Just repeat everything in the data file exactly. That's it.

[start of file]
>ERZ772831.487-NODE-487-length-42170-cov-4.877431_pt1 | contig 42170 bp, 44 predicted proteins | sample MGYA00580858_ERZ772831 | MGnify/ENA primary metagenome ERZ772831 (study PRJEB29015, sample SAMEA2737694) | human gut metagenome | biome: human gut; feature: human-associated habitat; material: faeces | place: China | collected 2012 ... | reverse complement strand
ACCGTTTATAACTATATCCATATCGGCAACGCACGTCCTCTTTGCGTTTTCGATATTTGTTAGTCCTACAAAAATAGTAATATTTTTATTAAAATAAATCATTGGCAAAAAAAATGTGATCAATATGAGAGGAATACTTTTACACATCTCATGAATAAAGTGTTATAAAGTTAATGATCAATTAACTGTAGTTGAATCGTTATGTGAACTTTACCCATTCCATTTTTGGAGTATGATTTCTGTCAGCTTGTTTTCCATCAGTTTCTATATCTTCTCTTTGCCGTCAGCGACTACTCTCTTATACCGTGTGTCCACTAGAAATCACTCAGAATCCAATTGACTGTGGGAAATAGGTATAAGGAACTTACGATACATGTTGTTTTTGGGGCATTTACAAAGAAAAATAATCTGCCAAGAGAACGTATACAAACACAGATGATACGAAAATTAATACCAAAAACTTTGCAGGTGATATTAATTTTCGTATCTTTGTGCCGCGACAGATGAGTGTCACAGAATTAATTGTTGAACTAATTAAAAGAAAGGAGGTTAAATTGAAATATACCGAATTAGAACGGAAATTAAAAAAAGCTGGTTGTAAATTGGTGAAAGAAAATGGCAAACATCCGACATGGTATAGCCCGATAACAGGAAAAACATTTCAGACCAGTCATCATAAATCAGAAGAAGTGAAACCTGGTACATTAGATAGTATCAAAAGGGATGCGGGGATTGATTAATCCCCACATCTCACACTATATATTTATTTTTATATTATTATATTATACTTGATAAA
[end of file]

>ERZ772831.487-NODE-487-length-42170-cov-4.877431_pt1 | contig 42170 bp, 44 predicted proteins | sample MGYA00580858_ERZ772831 | MGnify/ENA primary metagenome ERZ772831 (study PRJEB29015, sample SAMEA2737694) | human gut metagenome | biome: human gut; feature: human-associated habitat; material: faeces | place: China | collected 2012 ... | reverse complement strand
ACCGTTTATAACTATATCCATATCGGCAACGCACGTCCTCTTTGCGTTTTCGATATTTGTTAGTCCTACAAAAATAGTAATATTTTTATTAAAATAAATCATTGGCAAAAAAAATGTGATCAATATGAGAGGAATACTTTTACACATCTCATGAATAAAGTGTTATAAAGTTAATGATCAATTAACTGTAGTTGAATCGTTATGTGAACTTTACCCATTCCATTTTTGGAGTATGATTTCTGTCAGCTTGTTTTCCATCAGTTTCTATATCTTCTCTTTGCCGTCAGCGACTACTCTCTTATACCGTGTGTCCACTAGAAATCACTCAGAATCCAATTGACTGTGGGAAATAGGTATAAGGAACTTACGATACATGTTGTTTTTGGGGCATTTACAAAGAAAAATAATCTGCCAAGAGAACGTATACAAACACAGATGATACGAAAATTAATACCAAAAACTTTGCAGGTGATATTAATTTTCGTATCTTTGTGCCGCGACAGATGAGTGTCACAGAATTAATTGTTGAACTAATTAAAAGAAAGGAGGTTAAATTGAAATATACCGAATTAGAACGGAAATTAAAAAAAGCTGGTTGTAAATTGGTGAAAGAAAATGGCAAACATCCGACATGGTATAGCCCGATAACAGGAAAAACATTTCAGACCAGTCATCATAAATCAGAAGAAGTGAAACCTGGTACATTAGATAGTATCAAAAGGGATGCGGGGATTGATTAATCCCCACATCTCACACTATATATTTATTTTTATATTATTATATTATACTTGATAAA